The claim was that the old system often led to abuse. Doubtless it did. Too much state power inevitably leads to trouble. But then, One Flew Over the Cuckoo’s Nest was dramatized fiction. The book was fiction. The film was not a documentary. It made a general and very important point, but Ken Kesey wrote it after taking LSD while working in a mental hospital. It should have been used as a check on the system—for reform, not for an annihilation of the system.
The net effect of that aforementioned short-lived coalition, with Kesey’s book as a catalyst, was the emptying of state mental hospitals from the 1960s into the 1980s. States responded by closing empty mental hospitals. Today, there is often nowhere to go for those who would have been committed in 1960, or even for those who voluntarily seek help. Those perhaps well-meaning doctors had achieved something very dangerous.
The ACLU achieved its goal of making it very difficult to commit persons with serious mental-illness problems. Our streets, park benches and libraries soon filled up with often mentally ill homeless people. Murder rates also rose. While most mentally ill people are not dangerous, murderers and other felons are disproportionately mentally ill. It is no coincidence that many of our recent mass murderers have exhibited evidence of mental illness either before or after their crimes.
These guns—located in the Westmoreland County Courthouse, in Greensburg, Pa.—have been confiscated via protection-fromabuse orders.
The result of these 1960s and 1970s legal battles was that most states revised their commitment statutes in ways that made it very difficult to hospitalize people who were really dangerous. As an example (sadly, one of many), the mass murderer in the Aurora, Colo., theater in 2012 was so obviously dangerous that his psychiatrist alerted the police. While the details of exactly who said what to whom and when have not been released, what is clear from investigative reporting is that the psychiatrist’s efforts show that she considered the killer to be “high risk” on the Behavioral Evaluation and Threat Assessment (BETA) matrix.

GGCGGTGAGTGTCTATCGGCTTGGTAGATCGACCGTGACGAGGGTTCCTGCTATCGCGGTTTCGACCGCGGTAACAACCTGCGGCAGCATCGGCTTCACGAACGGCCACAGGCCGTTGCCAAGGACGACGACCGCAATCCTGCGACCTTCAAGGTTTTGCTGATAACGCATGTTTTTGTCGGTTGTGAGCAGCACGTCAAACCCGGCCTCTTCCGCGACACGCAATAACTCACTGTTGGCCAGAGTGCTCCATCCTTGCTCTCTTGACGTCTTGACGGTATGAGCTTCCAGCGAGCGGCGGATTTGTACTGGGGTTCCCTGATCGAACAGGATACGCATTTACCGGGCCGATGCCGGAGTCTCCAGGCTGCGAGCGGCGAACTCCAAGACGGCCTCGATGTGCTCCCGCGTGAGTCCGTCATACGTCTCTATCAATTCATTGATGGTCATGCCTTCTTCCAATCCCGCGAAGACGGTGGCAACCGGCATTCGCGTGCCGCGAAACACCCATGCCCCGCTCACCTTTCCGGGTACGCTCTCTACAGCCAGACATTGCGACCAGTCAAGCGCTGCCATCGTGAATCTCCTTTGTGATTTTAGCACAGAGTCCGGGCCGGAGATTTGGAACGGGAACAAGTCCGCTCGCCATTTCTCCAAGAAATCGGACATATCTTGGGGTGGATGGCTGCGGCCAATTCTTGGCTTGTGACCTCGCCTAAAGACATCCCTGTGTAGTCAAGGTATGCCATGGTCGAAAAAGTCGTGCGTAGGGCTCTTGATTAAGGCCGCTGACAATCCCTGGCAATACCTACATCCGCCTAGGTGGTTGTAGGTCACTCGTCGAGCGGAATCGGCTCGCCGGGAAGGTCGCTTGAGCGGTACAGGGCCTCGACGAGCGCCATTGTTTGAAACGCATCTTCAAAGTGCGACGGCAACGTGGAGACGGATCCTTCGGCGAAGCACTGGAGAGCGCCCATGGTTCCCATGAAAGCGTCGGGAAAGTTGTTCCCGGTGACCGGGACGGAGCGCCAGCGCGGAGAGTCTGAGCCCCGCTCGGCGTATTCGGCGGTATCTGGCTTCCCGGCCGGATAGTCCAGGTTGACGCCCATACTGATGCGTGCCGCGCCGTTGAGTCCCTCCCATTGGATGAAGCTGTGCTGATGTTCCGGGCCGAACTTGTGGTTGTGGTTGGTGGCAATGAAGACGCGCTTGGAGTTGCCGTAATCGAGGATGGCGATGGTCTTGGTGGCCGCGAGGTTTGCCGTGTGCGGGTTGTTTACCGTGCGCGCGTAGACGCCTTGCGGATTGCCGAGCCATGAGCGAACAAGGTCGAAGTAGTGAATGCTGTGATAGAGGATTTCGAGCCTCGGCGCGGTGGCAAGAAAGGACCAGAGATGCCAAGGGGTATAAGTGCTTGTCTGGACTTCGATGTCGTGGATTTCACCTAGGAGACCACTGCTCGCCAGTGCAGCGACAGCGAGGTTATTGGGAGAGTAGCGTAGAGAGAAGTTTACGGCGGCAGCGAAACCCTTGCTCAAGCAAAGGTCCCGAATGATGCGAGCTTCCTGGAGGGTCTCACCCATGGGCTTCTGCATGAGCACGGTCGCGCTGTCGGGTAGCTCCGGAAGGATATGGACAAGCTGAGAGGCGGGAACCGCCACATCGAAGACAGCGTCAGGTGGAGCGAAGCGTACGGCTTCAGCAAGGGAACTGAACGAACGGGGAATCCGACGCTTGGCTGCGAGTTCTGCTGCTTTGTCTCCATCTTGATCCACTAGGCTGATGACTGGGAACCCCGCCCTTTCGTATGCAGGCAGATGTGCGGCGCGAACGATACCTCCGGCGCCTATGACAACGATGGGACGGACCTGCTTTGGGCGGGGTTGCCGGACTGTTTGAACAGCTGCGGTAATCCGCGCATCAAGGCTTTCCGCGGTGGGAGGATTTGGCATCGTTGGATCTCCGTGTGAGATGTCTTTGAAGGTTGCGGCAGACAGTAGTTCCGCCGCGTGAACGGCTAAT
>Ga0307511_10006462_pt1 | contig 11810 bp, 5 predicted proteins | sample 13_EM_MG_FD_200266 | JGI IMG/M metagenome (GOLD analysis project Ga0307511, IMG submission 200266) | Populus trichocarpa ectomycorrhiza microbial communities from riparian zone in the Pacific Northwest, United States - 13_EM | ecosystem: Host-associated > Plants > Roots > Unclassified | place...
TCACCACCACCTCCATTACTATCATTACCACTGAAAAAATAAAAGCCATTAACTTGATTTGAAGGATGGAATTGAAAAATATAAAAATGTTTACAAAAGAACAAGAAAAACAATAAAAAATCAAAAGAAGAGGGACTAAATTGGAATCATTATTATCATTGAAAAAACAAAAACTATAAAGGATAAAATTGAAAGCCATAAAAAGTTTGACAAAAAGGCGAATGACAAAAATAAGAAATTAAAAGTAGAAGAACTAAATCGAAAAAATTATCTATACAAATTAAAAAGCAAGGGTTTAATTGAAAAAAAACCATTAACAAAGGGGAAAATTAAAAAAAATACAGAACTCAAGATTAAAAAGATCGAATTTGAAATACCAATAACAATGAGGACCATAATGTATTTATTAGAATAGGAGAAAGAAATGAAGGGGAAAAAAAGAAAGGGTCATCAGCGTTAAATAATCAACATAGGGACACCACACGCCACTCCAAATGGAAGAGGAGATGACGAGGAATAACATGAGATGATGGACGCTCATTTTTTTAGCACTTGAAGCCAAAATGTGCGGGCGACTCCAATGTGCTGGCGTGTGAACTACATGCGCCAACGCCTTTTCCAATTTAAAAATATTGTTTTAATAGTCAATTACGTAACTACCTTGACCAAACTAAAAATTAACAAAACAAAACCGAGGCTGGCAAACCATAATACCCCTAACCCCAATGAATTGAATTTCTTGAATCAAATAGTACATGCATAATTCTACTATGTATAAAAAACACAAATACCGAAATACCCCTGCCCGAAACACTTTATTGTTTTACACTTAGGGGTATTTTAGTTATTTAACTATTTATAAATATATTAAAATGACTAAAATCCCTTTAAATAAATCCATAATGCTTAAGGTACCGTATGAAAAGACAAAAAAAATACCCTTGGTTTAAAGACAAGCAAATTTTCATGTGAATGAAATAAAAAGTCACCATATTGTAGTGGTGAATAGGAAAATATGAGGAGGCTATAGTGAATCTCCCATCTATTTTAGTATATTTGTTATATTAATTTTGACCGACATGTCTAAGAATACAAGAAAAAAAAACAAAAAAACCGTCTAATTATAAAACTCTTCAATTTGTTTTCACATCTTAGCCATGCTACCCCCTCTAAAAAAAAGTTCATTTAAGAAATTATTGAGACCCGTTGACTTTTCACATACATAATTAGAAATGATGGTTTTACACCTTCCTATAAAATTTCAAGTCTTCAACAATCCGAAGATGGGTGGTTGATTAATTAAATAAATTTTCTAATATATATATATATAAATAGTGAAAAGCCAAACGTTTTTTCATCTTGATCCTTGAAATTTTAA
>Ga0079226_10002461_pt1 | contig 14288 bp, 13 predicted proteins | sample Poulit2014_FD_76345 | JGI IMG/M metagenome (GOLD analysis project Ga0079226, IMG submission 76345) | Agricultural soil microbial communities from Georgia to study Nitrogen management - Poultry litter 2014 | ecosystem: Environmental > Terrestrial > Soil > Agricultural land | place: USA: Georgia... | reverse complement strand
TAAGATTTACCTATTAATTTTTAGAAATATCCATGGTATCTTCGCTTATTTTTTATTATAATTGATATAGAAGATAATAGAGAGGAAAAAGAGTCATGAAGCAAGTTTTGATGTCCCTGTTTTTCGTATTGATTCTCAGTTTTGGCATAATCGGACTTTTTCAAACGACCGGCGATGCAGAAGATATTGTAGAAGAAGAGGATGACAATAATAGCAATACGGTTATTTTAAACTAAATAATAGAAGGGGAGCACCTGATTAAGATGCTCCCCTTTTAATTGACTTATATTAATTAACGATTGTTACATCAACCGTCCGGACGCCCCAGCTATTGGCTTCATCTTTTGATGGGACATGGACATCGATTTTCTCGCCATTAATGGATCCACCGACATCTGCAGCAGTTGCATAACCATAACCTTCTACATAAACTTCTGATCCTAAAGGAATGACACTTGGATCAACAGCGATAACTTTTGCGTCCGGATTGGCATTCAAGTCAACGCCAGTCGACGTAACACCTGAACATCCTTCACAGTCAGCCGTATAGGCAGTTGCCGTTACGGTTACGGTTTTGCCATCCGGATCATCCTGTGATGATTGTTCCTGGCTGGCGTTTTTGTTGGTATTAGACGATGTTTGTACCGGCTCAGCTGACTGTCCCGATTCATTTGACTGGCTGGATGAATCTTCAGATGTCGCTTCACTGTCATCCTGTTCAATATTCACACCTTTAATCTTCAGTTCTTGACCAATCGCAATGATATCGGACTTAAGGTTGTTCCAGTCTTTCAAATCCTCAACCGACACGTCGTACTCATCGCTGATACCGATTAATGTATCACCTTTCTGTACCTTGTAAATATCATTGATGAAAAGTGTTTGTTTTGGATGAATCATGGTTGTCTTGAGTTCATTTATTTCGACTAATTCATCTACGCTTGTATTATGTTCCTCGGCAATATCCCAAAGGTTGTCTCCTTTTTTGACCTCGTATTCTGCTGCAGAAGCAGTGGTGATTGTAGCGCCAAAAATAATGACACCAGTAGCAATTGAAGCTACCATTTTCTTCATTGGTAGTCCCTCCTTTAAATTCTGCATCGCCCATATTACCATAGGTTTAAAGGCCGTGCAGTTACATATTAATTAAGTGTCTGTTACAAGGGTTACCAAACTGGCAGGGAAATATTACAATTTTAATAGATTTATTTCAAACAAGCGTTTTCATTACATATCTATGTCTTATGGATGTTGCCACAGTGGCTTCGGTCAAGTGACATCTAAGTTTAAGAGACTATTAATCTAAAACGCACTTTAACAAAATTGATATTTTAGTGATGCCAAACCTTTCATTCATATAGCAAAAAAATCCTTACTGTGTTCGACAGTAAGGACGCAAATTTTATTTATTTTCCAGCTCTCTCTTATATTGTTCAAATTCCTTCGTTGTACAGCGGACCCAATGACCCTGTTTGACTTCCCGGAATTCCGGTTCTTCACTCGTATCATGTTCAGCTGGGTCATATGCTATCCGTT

Like many other states, Colorado law allowed for an emergency commitment for a 72-hour observation period. As in many other states, a police officer or a variety of mental-health professionals may order such a person to be taken into custody; however, the emergency-commitment procedure (C.R.S. § 27-65-105(a)(1)) only applies to persons who are “gravely disabled” or who present an “imminent danger to others or to himself or herself.”
Who is gravely disabled? Colorado law had two different definitions of “gravely disabled.” One definition included mentally ill persons at risk because they are unable or unwilling “to provide himself or herself with the essential human needs of food, clothing, shelter and medical care” or “lacks judgment… [so] his or her health or safety is significantly endangered and lacks the capacity to understand that this is so.” This did not describe the killer, whose actions in booby-trapping his apartment and planning the crime showed a person of considerable intelligence. (He was working on his Ph.D. in neuroscience when schizophrenia hit.)
The other definition of “gravely disabled” would fit many mentally ill persons, but not that killer. It included persons diagnosed with schizophrenia, but required that such a person must have been hospitalized “at least twice during the last thirty-six months.” This meant that a mentally ill person who has gone from well to severely mentally ill in a few months, as is alleged to be the case with the theater killer, could not be considered gravely disabled until at least three years later. Worse, a judge could not direct police to bring the person to court for a hearing. If you are convinced the government is plotting against you, why would you accept an invitation to a commitment hearing?
Our prisons and jails today are disproportionately occupied by the mentally ill. So are the tragic headlines after each mass murder. Building and operating mental hospitals is not cheap, but the same is true for jails and prisons.
Until the general public and judges fully understand the nature of what deinstitutionalization of the mentally ill really did to America, there will not be the public will to correct this well-intentioned, but disastrous error. It is time to admit that the theories behind deinstitutionalization were a mistake. They were often well-intentioned theories, but they do not have much to do with the real world. Today’s red-flag laws are not the solution to this problem; better mental-illness commitment policy is.
Clayton E. Cramer teaches history at a college in Idaho. His ninth book, Lock, Stock, and Barrel: The Origins of American Gun Culture, was published in 2018.